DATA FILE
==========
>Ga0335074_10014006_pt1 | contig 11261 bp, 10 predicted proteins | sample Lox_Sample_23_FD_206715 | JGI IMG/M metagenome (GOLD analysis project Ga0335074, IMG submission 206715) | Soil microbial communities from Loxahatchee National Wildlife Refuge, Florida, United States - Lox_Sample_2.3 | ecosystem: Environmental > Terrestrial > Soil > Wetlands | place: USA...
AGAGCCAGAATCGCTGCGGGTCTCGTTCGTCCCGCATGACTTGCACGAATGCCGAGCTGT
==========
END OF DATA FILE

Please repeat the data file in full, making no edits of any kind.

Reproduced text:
>Ga0335074_10014006_pt1 | contig 11261 bp, 10 predicted proteins | sample Lox_Sample_23_FD_206715 | JGI IMG/M metagenome (GOLD analysis project Ga0335074, IMG submission 206715) | Soil microbial communities from Loxahatchee National Wildlife Refuge, Florida, United States - Lox_Sample_2.3 | ecosystem: Environmental > Terrestrial > Soil > Wetlands | place: USA...
AGAGCCAGAATCGCTGCGGGTCTCGTTCGTCCCGCATGACTTGCACGAATGCCGAGCTGT